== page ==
In this section we‘ll cover the data structures used in order to implement the accessibility cache. For the moment, we’ll ignore the render processes and how this data is generated, in order to focus on what data is received and how it's used.

The key data structures used throughout accessibility code are found in the ui/accessibility directory.

The underlying data from one node is stored in AXNodeData. A simplified version of this struct is:

struct AXNodeData {
    int id;
    Role role;
    vector<pair<StringAttribute, string>> string_attributes;
    vector<pair<IntAttribute, int>> int_attributes;
    vector<pair<FloatAttribute, float>> float_attributes;
    vector<int> child_ids;
    AXRelativeBounds relative_bounds;

Every node has an ID, but IDs are only required to be unique within the same web frame. The IDs are used to express the tree structure - each node has a vector of its child IDs.

Every node has a role, since that‘s a fundamental concept in accessibility and every node needs one. Every node also has a bounding box (we’ll go into why it's a relative bounding box later). Nearly all of the other attributes are stored as sparse vectors of (attribute type, attribute value) pairs. There are currently over 100 different attributes that Chromium can associate with a single accessible node, but most nodes only have 5 - 10 of them set. Anything unset is treated as having the default value.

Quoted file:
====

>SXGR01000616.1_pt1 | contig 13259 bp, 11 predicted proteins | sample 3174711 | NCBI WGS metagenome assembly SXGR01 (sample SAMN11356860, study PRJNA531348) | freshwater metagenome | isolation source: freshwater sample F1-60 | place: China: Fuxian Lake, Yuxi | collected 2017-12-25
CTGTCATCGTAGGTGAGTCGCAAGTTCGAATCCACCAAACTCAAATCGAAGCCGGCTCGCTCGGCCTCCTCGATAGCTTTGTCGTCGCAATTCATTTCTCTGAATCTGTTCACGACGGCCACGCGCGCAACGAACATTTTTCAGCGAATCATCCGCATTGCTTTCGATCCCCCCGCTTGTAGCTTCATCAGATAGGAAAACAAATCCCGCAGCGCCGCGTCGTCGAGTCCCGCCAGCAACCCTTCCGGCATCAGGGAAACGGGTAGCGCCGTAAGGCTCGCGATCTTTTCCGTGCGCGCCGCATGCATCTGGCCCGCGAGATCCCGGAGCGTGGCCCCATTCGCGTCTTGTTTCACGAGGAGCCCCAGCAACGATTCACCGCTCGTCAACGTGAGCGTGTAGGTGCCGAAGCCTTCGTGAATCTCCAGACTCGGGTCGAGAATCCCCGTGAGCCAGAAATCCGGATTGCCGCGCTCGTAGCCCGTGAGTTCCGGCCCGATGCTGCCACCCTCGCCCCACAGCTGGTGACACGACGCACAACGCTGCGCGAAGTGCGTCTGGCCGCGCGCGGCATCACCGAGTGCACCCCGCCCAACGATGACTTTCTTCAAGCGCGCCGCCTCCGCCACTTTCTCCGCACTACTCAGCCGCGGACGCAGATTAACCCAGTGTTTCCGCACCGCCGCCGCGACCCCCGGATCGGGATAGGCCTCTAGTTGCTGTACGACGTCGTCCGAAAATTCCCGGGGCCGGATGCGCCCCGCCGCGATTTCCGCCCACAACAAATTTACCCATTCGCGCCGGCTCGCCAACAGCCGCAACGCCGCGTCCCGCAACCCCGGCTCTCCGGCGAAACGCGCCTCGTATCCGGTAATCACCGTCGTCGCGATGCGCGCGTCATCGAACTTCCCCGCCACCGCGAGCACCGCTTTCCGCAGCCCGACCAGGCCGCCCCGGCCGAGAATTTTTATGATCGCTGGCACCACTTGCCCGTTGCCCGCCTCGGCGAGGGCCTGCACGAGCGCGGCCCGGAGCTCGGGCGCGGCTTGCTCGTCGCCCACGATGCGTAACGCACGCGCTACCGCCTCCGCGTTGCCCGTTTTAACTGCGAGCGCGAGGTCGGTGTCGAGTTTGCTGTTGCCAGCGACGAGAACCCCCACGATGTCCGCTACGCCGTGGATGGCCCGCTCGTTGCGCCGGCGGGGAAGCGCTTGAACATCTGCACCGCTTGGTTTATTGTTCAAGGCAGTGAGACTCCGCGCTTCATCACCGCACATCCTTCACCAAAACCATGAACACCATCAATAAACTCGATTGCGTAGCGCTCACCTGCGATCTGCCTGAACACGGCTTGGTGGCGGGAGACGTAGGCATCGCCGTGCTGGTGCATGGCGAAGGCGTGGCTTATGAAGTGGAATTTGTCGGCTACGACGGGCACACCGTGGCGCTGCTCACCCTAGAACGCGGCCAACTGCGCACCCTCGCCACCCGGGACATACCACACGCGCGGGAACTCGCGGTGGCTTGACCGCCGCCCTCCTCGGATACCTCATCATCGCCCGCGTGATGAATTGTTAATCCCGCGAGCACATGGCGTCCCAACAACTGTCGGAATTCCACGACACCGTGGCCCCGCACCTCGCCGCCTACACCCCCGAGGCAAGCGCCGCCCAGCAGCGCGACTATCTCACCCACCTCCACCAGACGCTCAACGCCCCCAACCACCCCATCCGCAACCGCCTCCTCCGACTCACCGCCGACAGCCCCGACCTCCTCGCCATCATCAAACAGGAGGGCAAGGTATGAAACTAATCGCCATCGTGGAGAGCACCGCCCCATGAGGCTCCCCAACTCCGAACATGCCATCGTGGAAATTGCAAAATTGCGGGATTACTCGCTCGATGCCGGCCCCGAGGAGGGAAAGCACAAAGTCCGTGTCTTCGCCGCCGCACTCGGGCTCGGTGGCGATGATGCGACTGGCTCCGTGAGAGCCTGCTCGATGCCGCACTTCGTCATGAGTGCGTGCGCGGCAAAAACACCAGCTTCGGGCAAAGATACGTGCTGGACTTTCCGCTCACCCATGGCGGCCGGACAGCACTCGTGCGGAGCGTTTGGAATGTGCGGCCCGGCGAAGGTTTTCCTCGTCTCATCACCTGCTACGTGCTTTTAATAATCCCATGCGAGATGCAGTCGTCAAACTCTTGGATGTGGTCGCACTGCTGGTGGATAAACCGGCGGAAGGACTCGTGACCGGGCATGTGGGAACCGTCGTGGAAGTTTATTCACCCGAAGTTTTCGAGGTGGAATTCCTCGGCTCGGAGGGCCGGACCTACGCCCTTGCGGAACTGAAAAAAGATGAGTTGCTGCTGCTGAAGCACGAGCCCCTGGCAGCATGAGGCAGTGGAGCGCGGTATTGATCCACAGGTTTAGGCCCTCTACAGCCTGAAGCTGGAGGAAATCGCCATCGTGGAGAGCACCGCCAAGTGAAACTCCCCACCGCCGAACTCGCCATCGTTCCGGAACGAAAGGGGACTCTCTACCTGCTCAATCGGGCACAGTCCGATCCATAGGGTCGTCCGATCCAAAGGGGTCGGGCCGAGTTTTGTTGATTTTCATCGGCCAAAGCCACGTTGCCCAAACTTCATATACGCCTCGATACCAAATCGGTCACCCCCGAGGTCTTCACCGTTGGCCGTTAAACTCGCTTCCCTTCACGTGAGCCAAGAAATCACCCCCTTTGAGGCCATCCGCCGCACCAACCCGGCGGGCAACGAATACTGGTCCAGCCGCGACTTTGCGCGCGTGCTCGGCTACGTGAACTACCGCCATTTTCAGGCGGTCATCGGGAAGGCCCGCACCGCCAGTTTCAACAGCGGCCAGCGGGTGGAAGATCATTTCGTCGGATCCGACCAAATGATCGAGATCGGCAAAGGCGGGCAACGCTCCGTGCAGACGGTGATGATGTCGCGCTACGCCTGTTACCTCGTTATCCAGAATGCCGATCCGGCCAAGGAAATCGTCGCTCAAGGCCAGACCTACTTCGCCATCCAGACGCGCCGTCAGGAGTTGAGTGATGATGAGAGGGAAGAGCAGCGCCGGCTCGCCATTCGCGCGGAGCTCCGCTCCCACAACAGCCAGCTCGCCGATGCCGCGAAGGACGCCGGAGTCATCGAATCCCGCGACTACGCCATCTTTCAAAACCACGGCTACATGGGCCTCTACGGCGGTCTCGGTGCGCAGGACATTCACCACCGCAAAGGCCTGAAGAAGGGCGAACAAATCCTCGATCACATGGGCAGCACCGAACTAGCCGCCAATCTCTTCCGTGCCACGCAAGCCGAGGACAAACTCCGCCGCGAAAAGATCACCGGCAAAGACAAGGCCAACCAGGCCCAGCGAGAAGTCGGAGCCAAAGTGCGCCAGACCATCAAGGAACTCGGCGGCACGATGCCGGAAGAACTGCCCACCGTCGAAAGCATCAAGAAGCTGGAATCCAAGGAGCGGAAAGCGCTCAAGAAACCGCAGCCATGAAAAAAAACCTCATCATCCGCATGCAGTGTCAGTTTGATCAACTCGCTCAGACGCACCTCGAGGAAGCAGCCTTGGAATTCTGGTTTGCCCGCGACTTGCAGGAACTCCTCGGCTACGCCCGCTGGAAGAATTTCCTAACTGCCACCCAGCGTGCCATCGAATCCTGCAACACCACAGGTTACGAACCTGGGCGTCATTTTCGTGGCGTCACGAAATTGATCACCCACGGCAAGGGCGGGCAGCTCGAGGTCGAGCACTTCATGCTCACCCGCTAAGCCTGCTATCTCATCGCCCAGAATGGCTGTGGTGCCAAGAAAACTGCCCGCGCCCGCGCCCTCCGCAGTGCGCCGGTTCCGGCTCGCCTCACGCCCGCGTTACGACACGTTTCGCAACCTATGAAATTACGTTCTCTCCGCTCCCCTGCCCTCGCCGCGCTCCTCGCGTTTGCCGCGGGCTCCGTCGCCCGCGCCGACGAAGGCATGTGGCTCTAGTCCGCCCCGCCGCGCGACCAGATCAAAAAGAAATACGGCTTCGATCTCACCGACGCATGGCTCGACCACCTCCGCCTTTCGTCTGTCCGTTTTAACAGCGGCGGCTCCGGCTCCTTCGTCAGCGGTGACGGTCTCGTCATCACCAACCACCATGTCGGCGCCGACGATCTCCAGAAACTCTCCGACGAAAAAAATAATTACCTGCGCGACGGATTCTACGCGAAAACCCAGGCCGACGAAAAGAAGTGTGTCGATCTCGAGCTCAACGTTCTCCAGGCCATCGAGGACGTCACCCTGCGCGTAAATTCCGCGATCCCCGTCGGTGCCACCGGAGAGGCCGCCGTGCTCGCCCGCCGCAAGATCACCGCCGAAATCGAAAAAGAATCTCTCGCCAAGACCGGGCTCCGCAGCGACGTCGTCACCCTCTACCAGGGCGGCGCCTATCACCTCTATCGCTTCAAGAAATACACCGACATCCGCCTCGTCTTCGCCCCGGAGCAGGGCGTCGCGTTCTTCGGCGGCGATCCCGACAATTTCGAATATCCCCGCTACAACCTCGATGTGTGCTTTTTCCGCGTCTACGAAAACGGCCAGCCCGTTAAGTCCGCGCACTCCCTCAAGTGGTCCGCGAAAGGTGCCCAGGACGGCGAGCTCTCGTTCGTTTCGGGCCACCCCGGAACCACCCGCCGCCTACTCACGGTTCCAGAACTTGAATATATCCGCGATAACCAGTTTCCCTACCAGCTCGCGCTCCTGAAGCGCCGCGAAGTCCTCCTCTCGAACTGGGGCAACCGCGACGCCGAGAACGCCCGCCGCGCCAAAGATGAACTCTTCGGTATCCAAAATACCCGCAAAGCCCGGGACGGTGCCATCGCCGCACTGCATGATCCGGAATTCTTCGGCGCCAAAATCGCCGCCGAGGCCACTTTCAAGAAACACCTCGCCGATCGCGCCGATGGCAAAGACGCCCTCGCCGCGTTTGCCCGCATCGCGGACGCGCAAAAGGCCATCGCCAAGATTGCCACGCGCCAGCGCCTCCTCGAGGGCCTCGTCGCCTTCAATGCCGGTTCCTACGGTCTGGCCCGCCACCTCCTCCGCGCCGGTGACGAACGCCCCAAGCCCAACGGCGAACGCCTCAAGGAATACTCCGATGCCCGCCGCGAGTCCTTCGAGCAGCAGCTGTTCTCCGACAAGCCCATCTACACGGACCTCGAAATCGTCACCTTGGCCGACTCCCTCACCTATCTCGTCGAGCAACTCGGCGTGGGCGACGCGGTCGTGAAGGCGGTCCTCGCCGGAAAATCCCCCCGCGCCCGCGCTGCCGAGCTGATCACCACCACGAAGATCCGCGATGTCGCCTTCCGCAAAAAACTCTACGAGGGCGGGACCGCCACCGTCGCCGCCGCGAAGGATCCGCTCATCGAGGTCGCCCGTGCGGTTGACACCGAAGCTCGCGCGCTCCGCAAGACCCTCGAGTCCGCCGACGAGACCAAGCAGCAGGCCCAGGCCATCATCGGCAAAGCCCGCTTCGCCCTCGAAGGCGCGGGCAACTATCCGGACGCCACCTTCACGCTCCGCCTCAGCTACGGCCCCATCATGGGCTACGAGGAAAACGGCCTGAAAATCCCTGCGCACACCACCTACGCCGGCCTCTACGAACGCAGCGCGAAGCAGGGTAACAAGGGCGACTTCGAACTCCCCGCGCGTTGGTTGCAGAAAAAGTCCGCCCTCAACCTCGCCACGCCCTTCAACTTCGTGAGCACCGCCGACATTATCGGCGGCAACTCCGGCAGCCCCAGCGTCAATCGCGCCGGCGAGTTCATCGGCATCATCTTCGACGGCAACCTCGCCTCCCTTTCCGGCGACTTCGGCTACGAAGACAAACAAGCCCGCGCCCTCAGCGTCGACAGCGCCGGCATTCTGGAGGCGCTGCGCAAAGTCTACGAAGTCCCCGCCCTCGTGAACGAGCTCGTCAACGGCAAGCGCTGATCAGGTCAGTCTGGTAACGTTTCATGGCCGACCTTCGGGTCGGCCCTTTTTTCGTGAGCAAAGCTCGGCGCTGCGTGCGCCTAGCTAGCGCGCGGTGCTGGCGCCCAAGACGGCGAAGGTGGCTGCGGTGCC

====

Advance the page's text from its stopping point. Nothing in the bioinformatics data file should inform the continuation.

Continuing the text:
An AXTreeUpdate is a pure-data snapshot of an accessibility tree or an update to an existing tree. A slightly simplified version of that struct is:

struct AXTreeUpdate {
    AXTreeData tree_data;
    int root_id;
    vector<AXNodeData> nodes;

AXTreeData just has a few attributes that apply to the entire tree rather than just one particular node.

A valid AXTreeUpdate corresponding to a complete accessibility tree just has to contain every node exactly once with no duplicates or redundant nodes. In other words, root_id must contain the ID of one node; that node must have the IDs of its children, and every node must either be the root or the child of some other node. The nodes can come in any order.

A valid AXTreeUpdate can also represent the changes needed to change an existing accessibility tree. Any node that‘s unchanged can be completely left out; only nodes that change need to be included. To insert a node, just add its AXNodeData and be sure to update the child_ids in its parent. To remove a node, remove it from its parent’s child_ids.

An AXTreeUpdate is stateful - if you're using it to update an existing tree then the code that generated the update needs to understand the state that the tree was in previously.

There are two classes that represent a live node and a live tree, here are the important details: